Tropic of Orange
How Much is a Life Worth? College
Upon entering the United States, the Statue of Liberty welcomes incomers with “Give me your tired, your poor, / Your huddled masses, yearning to breathe free, / The wretched refuse of your teeming shore, / Send these, the homeless, tempest tost to me, / I lift my lamp beside the golden door” (Lazarus). Although this is the supposed promise of the United States, America does not always practice this pledge it presents. Those who are “poor”, “yearning to breathe free” and “homeless” are often dehumanized, degraded, and stereotyped in American society (Lazarus). In Karen Tei Yamashita’s, The Tropic of Orange, Yamashita seeks to humanize the homeless, the immigrants, and the women in America that are not extended the inclusion promised by the inscription on the Statue of Liberty. Yamashita seeks to look beyond stereotypes and share the truthful essence of these people-groups. Yamashita uses characterization and plot to demand attention for the ignored and equality for the dehumanized.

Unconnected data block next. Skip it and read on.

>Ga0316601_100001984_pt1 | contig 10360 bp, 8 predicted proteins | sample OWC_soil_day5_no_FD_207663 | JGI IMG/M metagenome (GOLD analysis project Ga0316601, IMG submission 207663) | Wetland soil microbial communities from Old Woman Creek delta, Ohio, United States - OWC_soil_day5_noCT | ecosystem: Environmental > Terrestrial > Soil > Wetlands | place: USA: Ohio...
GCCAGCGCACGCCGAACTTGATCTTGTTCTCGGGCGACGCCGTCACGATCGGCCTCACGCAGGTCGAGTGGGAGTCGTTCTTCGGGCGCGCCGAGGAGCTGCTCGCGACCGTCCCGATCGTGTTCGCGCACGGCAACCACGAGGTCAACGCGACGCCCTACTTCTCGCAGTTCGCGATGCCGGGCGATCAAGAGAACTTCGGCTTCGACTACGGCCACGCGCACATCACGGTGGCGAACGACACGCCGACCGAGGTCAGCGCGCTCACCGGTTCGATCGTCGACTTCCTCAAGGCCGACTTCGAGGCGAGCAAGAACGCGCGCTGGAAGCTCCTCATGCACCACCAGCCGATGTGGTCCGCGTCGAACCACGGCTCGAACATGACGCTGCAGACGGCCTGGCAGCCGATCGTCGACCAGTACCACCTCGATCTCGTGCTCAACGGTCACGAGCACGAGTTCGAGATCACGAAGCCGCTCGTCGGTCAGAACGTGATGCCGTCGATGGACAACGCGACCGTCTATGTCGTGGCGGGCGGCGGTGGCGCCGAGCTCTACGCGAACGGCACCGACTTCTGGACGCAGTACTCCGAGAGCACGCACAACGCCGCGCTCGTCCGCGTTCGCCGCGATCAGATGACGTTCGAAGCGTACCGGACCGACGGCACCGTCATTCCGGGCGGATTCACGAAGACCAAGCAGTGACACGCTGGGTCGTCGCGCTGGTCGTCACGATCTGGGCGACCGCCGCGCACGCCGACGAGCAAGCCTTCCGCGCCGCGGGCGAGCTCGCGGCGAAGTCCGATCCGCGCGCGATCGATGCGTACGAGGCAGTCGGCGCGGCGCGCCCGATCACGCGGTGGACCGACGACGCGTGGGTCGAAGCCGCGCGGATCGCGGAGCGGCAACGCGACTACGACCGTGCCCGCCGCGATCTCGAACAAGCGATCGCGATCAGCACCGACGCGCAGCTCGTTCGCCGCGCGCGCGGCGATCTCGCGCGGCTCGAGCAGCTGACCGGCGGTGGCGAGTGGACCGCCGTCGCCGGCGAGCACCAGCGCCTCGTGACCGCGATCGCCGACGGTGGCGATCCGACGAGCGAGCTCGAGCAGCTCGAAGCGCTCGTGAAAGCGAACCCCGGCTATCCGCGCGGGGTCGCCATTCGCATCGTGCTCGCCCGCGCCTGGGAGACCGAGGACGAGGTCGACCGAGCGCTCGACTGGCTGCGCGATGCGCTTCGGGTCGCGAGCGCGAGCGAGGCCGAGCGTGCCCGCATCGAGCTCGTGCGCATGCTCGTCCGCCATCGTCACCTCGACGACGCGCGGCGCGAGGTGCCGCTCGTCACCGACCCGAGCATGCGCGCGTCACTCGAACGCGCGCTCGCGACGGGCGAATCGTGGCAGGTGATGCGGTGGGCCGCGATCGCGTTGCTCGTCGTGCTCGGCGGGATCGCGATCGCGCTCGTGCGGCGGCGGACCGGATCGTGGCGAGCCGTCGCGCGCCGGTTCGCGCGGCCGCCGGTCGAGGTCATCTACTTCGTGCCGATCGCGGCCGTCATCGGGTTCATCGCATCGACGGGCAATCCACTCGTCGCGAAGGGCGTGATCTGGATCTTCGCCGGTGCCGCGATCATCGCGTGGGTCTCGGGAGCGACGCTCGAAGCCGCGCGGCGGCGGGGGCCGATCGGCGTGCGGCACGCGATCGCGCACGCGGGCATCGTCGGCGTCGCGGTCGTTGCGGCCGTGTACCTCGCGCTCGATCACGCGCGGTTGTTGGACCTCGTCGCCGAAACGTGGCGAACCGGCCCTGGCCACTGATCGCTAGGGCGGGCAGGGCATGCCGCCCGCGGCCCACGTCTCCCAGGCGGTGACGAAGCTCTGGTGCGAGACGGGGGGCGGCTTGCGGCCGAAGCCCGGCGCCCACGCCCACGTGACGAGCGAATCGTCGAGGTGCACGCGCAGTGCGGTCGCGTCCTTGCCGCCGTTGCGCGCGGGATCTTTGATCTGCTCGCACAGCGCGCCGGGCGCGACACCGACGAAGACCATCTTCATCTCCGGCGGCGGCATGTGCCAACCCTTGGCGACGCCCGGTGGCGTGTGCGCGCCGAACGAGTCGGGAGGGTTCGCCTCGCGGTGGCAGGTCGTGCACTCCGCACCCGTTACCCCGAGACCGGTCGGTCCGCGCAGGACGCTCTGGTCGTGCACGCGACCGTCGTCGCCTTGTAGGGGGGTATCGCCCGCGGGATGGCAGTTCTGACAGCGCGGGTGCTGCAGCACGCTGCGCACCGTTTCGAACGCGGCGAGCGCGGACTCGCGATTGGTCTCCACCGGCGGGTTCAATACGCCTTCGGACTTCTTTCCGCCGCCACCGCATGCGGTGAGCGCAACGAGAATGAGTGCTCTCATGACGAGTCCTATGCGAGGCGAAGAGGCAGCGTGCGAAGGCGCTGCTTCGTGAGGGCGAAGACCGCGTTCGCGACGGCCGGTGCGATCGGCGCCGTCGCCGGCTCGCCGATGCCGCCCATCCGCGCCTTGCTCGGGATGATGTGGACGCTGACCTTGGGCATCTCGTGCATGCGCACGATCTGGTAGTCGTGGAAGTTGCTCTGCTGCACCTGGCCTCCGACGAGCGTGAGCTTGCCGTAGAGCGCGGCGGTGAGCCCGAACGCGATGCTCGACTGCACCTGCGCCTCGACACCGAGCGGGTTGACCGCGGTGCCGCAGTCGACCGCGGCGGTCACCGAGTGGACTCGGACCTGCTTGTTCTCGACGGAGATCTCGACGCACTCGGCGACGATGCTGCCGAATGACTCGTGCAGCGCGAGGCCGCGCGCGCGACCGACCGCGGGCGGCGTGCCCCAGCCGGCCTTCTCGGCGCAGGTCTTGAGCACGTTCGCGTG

Yamashita divides her novel between seven characters, one of which is a homeless man named Manzanar. This act of devoting a seventh of her book to a homeless man's perspective forces the reader to view Manzanar’s voice and the voice of the homeless...
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